Will I rigorously adhere to this? No, a story will evolve and flow and sometimes a crafty character will refuse to be hemmed in by the outline.

I think these discoveries are what writing is all about, I have an idea where I’m going and whodunit but sometimes we are along for the journey just as much as the reader will be.

The one thing I’ll say about the template is that it allows you to focus and when you do get those days when it’s hard and you start to think you’re stuck you have other scenes you can write or consider new ways to get there.

What were the best, worst and most surprising things you encountered during the entire process of completing your book(s)?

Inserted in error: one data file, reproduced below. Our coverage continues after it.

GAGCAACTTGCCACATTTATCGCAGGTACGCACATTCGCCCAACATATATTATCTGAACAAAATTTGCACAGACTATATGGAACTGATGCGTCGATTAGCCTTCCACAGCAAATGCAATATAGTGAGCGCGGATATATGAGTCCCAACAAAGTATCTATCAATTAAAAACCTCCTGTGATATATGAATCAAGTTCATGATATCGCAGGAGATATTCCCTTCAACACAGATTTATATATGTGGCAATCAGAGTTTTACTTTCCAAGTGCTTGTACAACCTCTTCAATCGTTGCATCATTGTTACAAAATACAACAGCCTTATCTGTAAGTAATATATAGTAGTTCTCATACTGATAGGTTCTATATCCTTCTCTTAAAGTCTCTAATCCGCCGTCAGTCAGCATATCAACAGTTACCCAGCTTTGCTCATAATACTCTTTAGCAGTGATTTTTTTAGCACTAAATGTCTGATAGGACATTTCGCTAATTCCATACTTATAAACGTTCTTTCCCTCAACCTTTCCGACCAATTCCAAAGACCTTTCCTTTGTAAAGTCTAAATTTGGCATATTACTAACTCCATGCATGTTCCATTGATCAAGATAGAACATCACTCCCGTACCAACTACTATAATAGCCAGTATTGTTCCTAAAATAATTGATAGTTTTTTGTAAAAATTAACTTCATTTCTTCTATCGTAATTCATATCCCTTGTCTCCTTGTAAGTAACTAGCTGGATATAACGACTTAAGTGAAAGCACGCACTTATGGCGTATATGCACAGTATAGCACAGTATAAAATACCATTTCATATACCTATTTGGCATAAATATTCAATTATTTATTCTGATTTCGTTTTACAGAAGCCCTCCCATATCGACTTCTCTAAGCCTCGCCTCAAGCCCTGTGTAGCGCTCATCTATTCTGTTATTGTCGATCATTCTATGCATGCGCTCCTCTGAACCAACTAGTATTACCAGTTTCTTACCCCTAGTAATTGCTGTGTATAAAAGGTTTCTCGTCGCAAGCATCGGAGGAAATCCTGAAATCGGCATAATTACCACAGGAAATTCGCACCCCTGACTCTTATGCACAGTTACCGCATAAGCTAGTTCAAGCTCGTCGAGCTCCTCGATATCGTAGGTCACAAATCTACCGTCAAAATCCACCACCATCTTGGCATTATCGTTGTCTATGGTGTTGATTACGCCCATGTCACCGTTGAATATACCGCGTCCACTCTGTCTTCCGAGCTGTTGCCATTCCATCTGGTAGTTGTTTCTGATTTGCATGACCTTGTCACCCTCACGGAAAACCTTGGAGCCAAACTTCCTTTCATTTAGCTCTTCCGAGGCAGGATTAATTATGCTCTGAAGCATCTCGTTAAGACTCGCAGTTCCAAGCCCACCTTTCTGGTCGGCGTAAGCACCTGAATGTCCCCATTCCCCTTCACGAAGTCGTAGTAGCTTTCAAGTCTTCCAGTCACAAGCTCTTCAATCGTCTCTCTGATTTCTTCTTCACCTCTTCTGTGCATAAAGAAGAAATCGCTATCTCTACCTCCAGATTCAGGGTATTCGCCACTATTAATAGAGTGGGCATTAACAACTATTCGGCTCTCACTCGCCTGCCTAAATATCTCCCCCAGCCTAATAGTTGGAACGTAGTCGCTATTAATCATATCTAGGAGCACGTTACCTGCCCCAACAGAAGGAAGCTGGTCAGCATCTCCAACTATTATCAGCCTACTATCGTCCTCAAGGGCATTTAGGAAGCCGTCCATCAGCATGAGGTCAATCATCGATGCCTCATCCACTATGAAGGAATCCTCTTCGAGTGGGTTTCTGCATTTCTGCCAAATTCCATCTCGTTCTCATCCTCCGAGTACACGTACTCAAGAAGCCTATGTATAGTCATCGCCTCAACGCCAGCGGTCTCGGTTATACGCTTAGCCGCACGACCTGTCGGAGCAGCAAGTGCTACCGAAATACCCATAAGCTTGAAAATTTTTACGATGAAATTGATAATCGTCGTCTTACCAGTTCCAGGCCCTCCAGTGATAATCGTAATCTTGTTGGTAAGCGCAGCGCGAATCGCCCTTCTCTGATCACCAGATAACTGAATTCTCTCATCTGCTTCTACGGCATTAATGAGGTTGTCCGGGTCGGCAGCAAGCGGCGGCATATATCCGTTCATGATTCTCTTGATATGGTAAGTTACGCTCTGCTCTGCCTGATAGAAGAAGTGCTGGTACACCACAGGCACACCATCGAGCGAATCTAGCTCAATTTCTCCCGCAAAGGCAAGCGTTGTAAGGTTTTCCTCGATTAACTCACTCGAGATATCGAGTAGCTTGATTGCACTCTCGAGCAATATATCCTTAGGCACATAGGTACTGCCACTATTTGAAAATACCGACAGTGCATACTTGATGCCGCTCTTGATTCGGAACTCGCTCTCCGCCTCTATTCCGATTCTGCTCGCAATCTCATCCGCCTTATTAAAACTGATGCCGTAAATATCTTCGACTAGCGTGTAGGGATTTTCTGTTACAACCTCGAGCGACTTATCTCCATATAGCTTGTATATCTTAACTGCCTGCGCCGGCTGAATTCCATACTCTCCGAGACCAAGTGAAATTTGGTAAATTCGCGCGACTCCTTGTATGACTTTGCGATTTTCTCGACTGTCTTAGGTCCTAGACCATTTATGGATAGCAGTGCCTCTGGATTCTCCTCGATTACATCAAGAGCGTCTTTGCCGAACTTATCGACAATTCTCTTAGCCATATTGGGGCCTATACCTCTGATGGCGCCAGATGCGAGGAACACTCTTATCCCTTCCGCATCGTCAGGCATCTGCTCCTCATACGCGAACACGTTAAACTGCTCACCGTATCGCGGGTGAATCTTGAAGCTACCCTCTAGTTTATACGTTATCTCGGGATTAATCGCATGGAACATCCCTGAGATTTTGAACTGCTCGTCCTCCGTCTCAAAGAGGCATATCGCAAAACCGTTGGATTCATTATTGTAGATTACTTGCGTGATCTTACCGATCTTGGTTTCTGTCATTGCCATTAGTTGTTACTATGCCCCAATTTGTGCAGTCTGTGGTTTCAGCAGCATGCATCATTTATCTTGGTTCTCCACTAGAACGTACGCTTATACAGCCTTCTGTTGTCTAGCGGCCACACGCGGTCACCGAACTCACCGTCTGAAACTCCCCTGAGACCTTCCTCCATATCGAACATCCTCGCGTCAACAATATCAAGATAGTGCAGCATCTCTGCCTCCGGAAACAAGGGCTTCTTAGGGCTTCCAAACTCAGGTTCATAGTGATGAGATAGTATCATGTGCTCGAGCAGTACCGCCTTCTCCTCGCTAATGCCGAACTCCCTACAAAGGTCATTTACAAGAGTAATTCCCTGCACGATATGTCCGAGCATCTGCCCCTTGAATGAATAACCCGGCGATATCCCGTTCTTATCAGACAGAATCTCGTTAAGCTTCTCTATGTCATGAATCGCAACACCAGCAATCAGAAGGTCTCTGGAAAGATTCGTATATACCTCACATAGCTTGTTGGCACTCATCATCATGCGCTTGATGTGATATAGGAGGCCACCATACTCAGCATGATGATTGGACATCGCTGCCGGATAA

I’ve had a wholly rewarding experience in finally knuckling down and writing my first novel. Maybe it’s a combination of excitement and that sense of achievement but all in all it has been a positive experience and one that has made me realise I can string an exciting story together.

I suppose what I didn’t have an eye on as inspiration struck was the process that must take place in the background like the research regarding publishing and even the aspects of cover and web design and becoming involved in social media. These were all great to get involved with and certainly new skills have been gained. There are anxieties over marketing, sales and even media but those are all part and parcel and something I’ll get to grips with. I’m just grateful to have got to the position where I have those worries.

Do you have any creativity tricks?